INTRODUCTION Augustine's Confessions is not an autobiography in the literal sense, but is rather an autobiographical framework for a religious, moral, theological, and philosophical text1. Augustine explores the nature of God and sin within the context of a Christian man's life. The work can thus be viewed as both a discursive document and a subjective personal story. It is one of the most influential books in the Catholic religion, apart from the Bible.
Augustine wrote of his life and education up until the point of his conversion. After his conversion, he focused (as, he implies, a good Christian should) on understanding the major points of Catholic Christian doctrine. The early chapters recount his birth up to adulthood, but not in a typical, chronological fashion. Large sections of Augustine's life are left out, and critical figures are ignored or unnamed. Augustine did this because he wanted to focus only on the events in his life that led specifically to his conversion. He wished to show the reader his personal struggle to become a Christian, and how that struggle is a metaphor for all Christians' struggles.
Our fundamental aim in this essay will be to summarize the thirteen (13) books that make up St. Augustine s confession. BOOK I AND II -- EARLY LIFE AND ADOLESCENCE
Augustine begins Book I by praising the Lord and referring continually to Biblical passages of praise, especially the Psalms. He asks to know and understand the nature of God2, and how to pray and call upon him. Augustine is particularly interested in how God exists within the universe, and whether God is contained by the universe or if the universe contains God. 1 2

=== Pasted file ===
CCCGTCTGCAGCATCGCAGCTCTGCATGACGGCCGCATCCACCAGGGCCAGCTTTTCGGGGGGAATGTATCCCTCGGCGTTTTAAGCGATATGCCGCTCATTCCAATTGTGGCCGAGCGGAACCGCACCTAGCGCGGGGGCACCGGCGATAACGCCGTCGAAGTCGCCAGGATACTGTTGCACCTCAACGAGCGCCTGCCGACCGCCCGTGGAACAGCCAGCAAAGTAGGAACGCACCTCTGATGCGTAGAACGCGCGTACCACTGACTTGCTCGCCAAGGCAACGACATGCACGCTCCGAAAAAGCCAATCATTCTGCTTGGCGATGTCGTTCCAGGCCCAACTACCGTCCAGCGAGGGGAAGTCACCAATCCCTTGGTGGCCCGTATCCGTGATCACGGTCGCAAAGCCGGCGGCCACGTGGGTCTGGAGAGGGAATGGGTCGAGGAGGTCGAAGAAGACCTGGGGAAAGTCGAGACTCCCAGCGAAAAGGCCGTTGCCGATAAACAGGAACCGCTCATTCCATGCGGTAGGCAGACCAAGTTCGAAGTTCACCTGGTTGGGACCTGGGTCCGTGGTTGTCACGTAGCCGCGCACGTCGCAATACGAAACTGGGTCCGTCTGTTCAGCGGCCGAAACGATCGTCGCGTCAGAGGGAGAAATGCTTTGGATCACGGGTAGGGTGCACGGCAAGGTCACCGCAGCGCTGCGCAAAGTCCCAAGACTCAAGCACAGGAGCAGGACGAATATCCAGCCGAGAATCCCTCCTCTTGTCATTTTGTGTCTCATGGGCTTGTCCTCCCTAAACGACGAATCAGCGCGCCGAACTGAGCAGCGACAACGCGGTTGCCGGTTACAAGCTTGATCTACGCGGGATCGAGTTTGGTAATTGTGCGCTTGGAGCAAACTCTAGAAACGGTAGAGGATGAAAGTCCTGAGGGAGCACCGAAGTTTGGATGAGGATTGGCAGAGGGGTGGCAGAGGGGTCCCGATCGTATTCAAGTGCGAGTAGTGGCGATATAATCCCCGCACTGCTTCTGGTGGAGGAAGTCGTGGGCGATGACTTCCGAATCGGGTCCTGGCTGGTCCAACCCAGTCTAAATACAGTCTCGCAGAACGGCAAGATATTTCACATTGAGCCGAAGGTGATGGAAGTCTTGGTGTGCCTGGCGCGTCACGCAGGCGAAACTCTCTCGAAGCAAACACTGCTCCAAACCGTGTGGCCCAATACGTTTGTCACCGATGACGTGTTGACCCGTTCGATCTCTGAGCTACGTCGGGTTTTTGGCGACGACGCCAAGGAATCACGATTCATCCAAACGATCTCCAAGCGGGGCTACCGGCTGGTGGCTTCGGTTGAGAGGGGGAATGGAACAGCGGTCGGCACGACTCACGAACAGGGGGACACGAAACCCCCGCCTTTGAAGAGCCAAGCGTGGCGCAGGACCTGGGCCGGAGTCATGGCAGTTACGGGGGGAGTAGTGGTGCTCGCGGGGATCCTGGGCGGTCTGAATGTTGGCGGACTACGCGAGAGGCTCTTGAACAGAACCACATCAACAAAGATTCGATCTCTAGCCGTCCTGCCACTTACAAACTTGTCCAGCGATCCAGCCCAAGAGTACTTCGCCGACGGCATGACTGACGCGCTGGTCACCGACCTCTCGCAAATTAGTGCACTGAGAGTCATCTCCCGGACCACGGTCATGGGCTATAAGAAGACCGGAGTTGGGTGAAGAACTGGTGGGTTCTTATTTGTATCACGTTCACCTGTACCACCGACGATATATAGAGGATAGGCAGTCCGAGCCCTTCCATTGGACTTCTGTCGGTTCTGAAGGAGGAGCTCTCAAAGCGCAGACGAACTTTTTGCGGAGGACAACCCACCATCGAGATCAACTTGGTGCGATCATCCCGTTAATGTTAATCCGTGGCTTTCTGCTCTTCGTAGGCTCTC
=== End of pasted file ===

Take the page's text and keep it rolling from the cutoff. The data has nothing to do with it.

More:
www.gradesaver.com/augustinesconfessions The Confessions as translated by Maria Boulding O.S.B. (New York: Vintage Spiritual Classics, 1997) p.3.
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Augustine then narrates how he grew up and learned the art of talking. He posited that he learned such a skill not by being taught, but rather from the intelligence given to him by God. Augustine's early religious instruction included the idea that God had granted eternal life through the sacrifice of Jesus. When Augustine became very ill with a pressure on his chest he begged to be baptized so that he would have this eternal life after death. His mother Monica was very distraught and hastily made arrangements, but Augustine recovered. As a boy Augustine had no love for reading books3. He rebelled against the useless knowledge he was being taught, and also against their purported goal: to gain earthly wealth and glory4. Augustine loved Latin, but disliked learning Greek. He particularly abhors the instruction in the Roman pantheon of pagan gods, such as Jupiter both thunderer and adulterer, saying that the learning of such literature encourages sin5.
Augustine begins Book II with a candid confession of the deep and burning sexual desires that he experienced as a teenage boy. He ran wild in the shadowy jungle of erotic adventures. He realizes, however, that his one desire was simply to love and be loved. He says that as an adolescent he was misguided into thinking that concupiscence was the path to love. He also claims that if someone had put restraint on him and instructed him in the difference between love and lust, he might not have sinned so greatly or suffered so much. Augustine positions the lustful drives of his adolescence as part of the desire for beauty, and how easily he - and all mankind - are deceived into thinking that this is the only way to obtain and understand beauty. In this book he also discusses the Manichaeism ideal of celibacy, and quotes scripture to that effect. BOOK III -- STUDENT AT CARTHAGE 3 4
Ibid. p. 12. www.gradesaver.com/augustinesconfessions 5 Maria Boulding O.S.B, op cit p. 19.
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In this book Augustine describes his time in Carthage, where he was surrounded by a cauldron of illicit loves. Augustine studied a high level of rhetoric, oratory, and literature, and blew...
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